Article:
In Grace Paley's charming autobiographical story "The Loudest Voice," a Jewish mother in 1930s Brooklyn is aghast when her daughter announces she's been selected to narrate the decidedly non-secular school Christmas pageant. Dad, however, is more philosophical, saying "You're in America! In Palestine the Arabs would be eating you alive. Europe you had pogroms. Here you got Christmas."
On the one hand, Tevye, the poor Jewish milkman from Anatevka in Czarist Russia, might agree with the father in Paley's tale. Why not make the best of a not-so-bad bargain? On the other hand, those who betray their faith break a bond not only with God, but with the past and future as well.
The non-Equity road tour of "Fiddler on the Roof" that's making a pit stop at the Auditorium (just in time for the secular Black Friday holiday) has plenty of the color and spirit of the shtetl on display, despite sets that feel a little lost on the stage and a pit orchestra on the slim side. Sammy Dallas Bayes' direction and choreography (based on the original by Jerome Robbins) features plenty of wit and charm. It's a safe, crowd-pleasing production — but not a particularly inspired one.
Those who saw Topol in his farewell tour at the Oriental Theatre two years ago will find the deeper emotional resonance of Tevye missing in John Preece's ingratiating but too-tidy portrayal. He's a jovial Job whose asides to the Almighty fall short of capturing the anguished-but-stoic Everyman whose entire family and way of life is threatened by forces both outside (the Cossacks who are breathing down their necks) and inside (daughters who have the outlandish notion of marrying whomever they choose).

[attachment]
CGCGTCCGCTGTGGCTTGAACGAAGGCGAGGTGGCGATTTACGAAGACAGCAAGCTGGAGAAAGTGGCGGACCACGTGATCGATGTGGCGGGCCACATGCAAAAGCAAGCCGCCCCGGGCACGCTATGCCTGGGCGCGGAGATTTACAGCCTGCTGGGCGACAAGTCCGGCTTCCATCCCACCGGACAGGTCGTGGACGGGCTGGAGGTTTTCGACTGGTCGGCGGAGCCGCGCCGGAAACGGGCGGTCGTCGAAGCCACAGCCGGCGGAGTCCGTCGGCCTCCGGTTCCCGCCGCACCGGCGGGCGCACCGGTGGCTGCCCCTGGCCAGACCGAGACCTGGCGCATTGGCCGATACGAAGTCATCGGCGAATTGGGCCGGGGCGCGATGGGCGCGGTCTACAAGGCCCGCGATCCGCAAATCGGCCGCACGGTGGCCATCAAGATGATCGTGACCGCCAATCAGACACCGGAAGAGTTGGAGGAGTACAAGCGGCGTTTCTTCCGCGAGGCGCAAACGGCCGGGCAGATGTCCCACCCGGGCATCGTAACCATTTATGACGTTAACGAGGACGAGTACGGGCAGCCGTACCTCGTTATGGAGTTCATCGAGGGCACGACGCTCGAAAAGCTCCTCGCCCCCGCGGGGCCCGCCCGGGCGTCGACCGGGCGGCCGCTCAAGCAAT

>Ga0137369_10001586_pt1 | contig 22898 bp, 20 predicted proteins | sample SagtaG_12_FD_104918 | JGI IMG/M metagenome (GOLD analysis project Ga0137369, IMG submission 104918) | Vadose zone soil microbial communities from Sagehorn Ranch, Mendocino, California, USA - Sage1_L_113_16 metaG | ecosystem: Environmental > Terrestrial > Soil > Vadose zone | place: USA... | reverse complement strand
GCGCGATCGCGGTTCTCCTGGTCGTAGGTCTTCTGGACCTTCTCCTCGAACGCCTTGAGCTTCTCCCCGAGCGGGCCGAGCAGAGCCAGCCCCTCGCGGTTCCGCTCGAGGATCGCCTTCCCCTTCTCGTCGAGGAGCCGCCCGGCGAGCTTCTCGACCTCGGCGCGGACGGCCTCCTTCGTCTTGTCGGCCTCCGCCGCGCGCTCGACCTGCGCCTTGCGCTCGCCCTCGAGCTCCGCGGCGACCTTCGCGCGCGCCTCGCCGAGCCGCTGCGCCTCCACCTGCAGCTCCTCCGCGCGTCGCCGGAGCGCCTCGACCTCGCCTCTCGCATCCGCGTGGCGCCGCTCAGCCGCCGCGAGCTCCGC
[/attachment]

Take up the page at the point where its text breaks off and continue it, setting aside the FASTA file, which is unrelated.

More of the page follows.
On the one hand, when Preece's Tevye turns his back on his daughter Chava (Chelsey LeBel), who has broken his heart by marrying a Gentile, it doesn't feel like a personal tragedy. On the other hand, the scene where he bids farewell to Hodel (Sarah Sesler), who is following her beloved radical beau, Perchik, (Joshua Phan-Gruber) to Siberia, comes closer to achieving the heartache that this show can churn up in the right hands. Similarly, the "Sabbath Prayer" scene, with all the Jewish residents of Anatevka united in a quiet tableau of faith and family, reminds us of the vital importance of both institutions to these embattled people.
But despite the lack of deeper emotional stakes here, Jerry Bock and Sheldon Harnick's score remains a rich interweaving of stirring Jewish folk music and tender ballads. This "Fiddler" still has enough spring in its step to provide a satisfying antidote to the over-amplified carols and rampant consumerism of the dominant holiday tradition.
When: Through Sunday
Where: Auditorium Theatre, 50 E. Congress Pkwy
Running time: 2 hours, 50 minutes
Tickets: $26-$85 at 800-775-2000 or broadwayinchicago.comCopyright © 2014, Los Angeles Times